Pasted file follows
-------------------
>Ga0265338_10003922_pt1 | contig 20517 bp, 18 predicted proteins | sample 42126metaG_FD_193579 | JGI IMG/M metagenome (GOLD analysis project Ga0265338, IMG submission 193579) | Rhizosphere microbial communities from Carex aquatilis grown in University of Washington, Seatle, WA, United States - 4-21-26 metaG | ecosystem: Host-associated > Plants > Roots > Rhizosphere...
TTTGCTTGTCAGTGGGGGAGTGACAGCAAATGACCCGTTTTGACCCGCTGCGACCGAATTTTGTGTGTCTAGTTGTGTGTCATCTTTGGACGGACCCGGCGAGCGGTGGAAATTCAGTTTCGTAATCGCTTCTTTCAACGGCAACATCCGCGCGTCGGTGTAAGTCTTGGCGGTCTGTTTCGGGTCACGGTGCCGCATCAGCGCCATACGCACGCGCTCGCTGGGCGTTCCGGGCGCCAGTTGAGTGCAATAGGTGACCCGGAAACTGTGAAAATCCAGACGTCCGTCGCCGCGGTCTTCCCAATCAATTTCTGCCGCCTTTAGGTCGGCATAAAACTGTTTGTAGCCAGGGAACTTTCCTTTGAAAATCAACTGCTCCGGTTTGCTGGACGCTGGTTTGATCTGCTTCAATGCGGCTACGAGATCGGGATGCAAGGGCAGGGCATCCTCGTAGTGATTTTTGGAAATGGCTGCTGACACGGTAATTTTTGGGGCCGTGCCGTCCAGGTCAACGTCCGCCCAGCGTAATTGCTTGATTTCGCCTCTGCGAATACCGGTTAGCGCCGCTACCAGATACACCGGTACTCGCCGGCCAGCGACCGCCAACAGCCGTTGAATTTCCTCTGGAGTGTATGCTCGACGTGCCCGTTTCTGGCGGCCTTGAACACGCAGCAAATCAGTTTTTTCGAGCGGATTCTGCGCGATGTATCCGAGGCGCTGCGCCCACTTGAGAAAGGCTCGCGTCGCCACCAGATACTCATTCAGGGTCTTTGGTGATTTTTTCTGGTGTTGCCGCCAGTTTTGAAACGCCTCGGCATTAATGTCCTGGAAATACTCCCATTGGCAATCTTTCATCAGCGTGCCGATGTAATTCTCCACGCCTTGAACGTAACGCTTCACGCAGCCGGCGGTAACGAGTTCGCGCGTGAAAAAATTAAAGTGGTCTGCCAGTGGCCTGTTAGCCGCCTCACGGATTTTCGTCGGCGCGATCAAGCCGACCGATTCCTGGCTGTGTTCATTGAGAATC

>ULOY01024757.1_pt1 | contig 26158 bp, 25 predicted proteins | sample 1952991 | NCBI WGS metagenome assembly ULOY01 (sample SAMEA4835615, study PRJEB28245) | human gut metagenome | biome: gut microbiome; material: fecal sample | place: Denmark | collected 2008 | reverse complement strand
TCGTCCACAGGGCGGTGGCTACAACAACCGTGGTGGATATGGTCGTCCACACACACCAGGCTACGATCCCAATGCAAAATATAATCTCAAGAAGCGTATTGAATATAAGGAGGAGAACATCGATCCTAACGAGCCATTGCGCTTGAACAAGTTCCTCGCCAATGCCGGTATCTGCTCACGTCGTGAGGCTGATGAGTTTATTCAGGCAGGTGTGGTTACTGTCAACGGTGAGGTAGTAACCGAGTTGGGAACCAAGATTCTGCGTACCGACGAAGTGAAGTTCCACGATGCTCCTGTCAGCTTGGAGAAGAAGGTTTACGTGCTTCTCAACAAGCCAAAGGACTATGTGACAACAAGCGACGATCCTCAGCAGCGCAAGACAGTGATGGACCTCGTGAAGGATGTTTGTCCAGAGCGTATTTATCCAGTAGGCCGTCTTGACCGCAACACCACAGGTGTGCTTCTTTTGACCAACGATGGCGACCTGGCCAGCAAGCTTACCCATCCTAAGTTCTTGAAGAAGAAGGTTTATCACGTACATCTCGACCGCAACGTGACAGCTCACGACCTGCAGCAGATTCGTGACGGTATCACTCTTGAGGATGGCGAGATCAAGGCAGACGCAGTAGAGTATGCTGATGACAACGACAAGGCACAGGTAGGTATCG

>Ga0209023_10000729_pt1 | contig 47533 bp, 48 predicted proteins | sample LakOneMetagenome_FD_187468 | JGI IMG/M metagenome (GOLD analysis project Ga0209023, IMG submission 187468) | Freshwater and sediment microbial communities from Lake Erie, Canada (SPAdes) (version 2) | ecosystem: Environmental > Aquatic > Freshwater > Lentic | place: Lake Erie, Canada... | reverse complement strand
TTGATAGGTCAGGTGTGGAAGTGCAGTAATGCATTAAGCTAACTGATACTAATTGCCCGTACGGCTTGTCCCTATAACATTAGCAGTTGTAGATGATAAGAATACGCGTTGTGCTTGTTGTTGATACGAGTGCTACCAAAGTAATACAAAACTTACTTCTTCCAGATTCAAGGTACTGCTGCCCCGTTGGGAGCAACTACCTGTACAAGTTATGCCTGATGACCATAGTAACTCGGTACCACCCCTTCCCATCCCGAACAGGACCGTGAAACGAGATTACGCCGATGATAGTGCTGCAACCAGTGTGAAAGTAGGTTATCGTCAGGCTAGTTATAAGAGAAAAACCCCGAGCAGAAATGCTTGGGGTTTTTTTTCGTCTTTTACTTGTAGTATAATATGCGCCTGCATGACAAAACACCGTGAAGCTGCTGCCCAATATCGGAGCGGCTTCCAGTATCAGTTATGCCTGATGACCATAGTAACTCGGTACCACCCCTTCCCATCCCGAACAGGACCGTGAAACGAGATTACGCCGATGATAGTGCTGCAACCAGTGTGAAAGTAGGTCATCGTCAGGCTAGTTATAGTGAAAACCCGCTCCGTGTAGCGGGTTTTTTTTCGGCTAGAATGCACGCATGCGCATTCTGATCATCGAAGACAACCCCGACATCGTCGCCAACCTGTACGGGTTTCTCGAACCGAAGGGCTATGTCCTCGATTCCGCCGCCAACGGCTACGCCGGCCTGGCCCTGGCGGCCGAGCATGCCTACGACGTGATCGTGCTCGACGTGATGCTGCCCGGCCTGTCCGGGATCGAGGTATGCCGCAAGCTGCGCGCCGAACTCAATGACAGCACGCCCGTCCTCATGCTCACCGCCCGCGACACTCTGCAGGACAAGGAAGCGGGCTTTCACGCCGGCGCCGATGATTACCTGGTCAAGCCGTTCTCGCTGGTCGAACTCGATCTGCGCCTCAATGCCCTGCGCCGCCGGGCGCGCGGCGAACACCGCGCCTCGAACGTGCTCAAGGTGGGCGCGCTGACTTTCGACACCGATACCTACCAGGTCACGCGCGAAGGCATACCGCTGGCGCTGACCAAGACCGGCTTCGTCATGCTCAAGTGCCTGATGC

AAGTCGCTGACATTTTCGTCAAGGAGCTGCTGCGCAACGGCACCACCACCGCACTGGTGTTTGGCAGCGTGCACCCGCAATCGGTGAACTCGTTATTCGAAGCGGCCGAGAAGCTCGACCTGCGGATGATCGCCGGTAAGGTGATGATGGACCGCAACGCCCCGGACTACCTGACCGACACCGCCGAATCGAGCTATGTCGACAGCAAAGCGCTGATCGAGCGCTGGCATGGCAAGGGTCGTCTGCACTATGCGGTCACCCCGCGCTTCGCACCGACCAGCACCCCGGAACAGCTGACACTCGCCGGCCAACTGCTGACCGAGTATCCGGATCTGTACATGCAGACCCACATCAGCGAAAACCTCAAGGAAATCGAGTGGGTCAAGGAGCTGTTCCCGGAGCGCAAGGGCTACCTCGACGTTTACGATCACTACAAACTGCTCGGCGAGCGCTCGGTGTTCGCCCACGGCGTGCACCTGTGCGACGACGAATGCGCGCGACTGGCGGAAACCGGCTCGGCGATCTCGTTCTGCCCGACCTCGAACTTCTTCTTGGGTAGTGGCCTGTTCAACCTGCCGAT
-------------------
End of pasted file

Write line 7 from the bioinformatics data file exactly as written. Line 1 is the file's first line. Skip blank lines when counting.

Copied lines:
AAGTCGCTGACATTTTCGTCAAGGAGCTGCTGCGCAACGGCACCACCACCGCACTGGTGTTTGGCAGCGTGCACCCGCAATCGGTGAACTCGTTATTCGAAGCGGCCGAGAAGCTCGACCTGCGGATGATCGCCGGTAAGGTGATGATGGACCGCAACGCCCCGGACTACCTGACCGACACCGCCGAATCGAGCTATGTCGACAGCAAAGCGCTGATCGAGCGCTGGCATGGCAAGGGTCGTCTGCACTATGCGGTCACCCCGCGCTTCGCACCGACCAGCACCCCGGAACAGCTGACACTCGCCGGCCAACTGCTGACCGAGTATCCGGATCTGTACATGCAGACCCACATCAGCGAAAACCTCAAGGAAATCGAGTGGGTCAAGGAGCTGTTCCCGGAGCGCAAGGGCTACCTCGACGTTTACGATCACTACAAACTGCTCGGCGAGCGCTCGGTGTTCGCCCACGGCGTGCACCTGTGCGACGACGAATGCGCGCGACTGGCGGAAACCGGCTCGGCGATCTCGTTCTGCCCGACCTCGAACTTCTTCTTGGGTAGTGGCCTGTTCAACCTGCCGAT